I should like to stress the facts of what that implies. The own resources decision implies an increased cost to the United Kingdom of £75 million in 1995-96 rising to £250 million in 1999. It preserves the United Kingdom abatement which has saved us some £16 billion since 1984. It keeps our increase proportionately smaller than those of most other member states--we are now slipping down the net contributor table--and it was much better than it could have been. As noble Lords will remember, the Commission originally wanted an own resources call-up to reach a total of 1.37 per cent. of Community GNP by 1997 rather than the agreed figure, as my noble friend Lord Cockfield reminded the House, of 1.27 per cent. in 1999. If we had gone for that higher figure it would have meant an extra £8.5 billion in 1997, instead of the £1.75 billion in 1997 and £3.5 billion in 1999 under the Edinburgh agreement.
I should also point out that increases in Community spending are now slowing. The own resources decision settlement provided an average increase in Community commitments of some 3.3 per cent. per year in real terms from 1992 to 1999 as against what we have seen between 1987 and 1992 of some 5.3 per cent. I believe that the stories which are circulating which suggest a sharp rise in our net contributions between 1994-95 and 1995-96, as a result of the Edinburgh agreement, are somewhat misleading. They are in fact wrong. Implementing the own resources decision will have some effect, but it is a modest one. The underlying trend of our contributions may be upwards but that reflects an increase in our GNP growth relative to other states.
Perhaps I may say a word or two about the intergovernmental conference in 1996. I can assure my noble friend Lord Cockfield that we shall have a most positive agenda for that conference. We shall obviously want to encourage greater flexibility, enable enlargement, develop CFSP, fight fraud and entrench subsidiarity. I can assure all noble Lords that subsidiarity, whatever the noble Lord, Lord Hooson, might think, is in fact working. There were 185 registered proposals in 1990; 75 in 1993; and so far only 39 this year. We shall continue to work for greater financial discipline and we shall continue to strengthen the role of the national parliaments. We shall certainly oppose any weakening of the power of the Council of Ministers, the merging of the pillars or removal of the United Kingdom opt-outs. I certainly do not expect us to be isolated and I certainly expect plenty of support for our views.
I would like to reassure the noble Baroness, Lady Blackstone, and my noble friend Lord Beloff, that we are not outsiders in the European Community. We are not the pariahs that she seems to suggest that we are and we have actually achieved a great deal by our negotiating and methods of dealing. We do not always lose the arguments. I can give a long list of negotiating successes including the enlargement--which is something which we originally proposed--the GATT Uruguay round, the Edinburgh own resources decision; subsidiarity (which I have also just mentioned), and the social protocol where I believe the noble Baroness and I will simply have to agree to differ on opting-out. I believe that it was a great success for this country. There was also the 1988 Budget discipline decision.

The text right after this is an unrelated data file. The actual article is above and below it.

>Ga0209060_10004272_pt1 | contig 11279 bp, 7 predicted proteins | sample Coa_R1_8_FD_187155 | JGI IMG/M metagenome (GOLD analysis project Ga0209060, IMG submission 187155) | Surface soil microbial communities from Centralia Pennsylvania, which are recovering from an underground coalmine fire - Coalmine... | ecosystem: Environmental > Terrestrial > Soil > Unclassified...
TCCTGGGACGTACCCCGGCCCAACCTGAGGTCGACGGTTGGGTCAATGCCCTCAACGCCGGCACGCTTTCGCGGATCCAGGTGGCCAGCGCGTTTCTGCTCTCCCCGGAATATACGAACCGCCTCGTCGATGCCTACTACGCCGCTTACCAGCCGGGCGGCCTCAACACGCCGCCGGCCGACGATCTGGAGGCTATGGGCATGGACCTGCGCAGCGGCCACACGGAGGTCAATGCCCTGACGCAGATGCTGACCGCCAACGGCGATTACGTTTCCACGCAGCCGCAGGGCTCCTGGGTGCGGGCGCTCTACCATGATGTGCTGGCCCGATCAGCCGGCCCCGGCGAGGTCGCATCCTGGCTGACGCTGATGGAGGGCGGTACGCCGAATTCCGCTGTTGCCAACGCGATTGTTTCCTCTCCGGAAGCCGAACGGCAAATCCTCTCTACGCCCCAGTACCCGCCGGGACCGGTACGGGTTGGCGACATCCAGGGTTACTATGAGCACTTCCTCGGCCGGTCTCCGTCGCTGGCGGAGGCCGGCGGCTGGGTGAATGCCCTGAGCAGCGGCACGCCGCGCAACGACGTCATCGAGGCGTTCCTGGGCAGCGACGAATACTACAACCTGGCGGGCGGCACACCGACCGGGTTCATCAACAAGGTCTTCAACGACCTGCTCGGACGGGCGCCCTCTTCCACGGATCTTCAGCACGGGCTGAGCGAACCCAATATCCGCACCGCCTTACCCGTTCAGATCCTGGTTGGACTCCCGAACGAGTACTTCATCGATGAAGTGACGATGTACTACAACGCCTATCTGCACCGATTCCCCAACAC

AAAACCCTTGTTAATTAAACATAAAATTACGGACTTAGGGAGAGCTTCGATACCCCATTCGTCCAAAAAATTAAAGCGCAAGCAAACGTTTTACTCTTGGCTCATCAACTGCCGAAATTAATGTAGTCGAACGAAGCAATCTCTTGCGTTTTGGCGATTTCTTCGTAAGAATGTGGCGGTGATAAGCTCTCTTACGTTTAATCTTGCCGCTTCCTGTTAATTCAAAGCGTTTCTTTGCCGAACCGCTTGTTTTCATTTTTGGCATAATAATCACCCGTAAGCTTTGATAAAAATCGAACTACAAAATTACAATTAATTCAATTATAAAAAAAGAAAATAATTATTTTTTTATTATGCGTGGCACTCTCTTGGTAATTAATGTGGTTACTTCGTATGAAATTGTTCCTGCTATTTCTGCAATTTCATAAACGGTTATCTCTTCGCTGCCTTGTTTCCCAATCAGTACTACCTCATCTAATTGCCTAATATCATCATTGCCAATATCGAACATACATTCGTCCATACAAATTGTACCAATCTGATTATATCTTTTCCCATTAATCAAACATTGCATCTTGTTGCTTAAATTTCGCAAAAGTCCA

Lastly, the noble Baroness pressed me on when and if we shall join monetary union. She seemed to imply that I might be evasive in responding on that point. I can assure the noble Baroness that I am not going to be evasive. Put very simply, it is a matter for Her Majesty's Government, as the noble Baroness knows, and Parliament to take a decision if and when they have to. It is not an issue which is before us now. I say to the noble Baroness that I suspect that it looks unrealistic for 1997. That is certainly not just the view of Her Majesty's Government. The president of the European Monetary Institute said just that on 14th November.
I turn now to the question of aid and the Pergau arms sales. I start by re-stressing all the points made by my noble friend Lady Chalker and underlining everything she said on aid and our aid record. I have to repeat to the House in particular that I do not believe that I can emphasise enough that there is quite simply no link between aid projects and defence contracts in Indonesia, Jordan, Oman or in any other markets which noble Lords care to mention. Allegations of that sort are quite simply untrue. They are based on spurious correlations between provisions of aid and arms sales. I totally reject the allegations made by the noble Baroness and others on this issue that our aid projects are linked in any way to arms sales.
If I may, I should like to say a word or two about arms sales. The noble Lord, Lord Mayhew, suggested that we should be trying to remove arms sales from all parts of the world. The theme of the speech of the noble Lord, Lord Judd, was that somehow they were intrinsically wicked in themselves and we should not be involved in them. I have to say - I think that many noble Lords recognise this - that all states have a right to self-defence, recognised by Article 51 of the United Nations Charter, and that countries need defence equipment to exercise that right. The United Kingdom's exports of defence equipment are responsible. We consider applications for licences to export defence equipment on a case-by-case basis against established criteria, including internationally agreed guidelines. The criteria include human rights. Perhaps I may also stress that they would include questions such as excessive military expenditure. They include such matters as regional stability and the economic and technical capacity of the recipient state. We do not export equipment that is likely to be used for internal repression.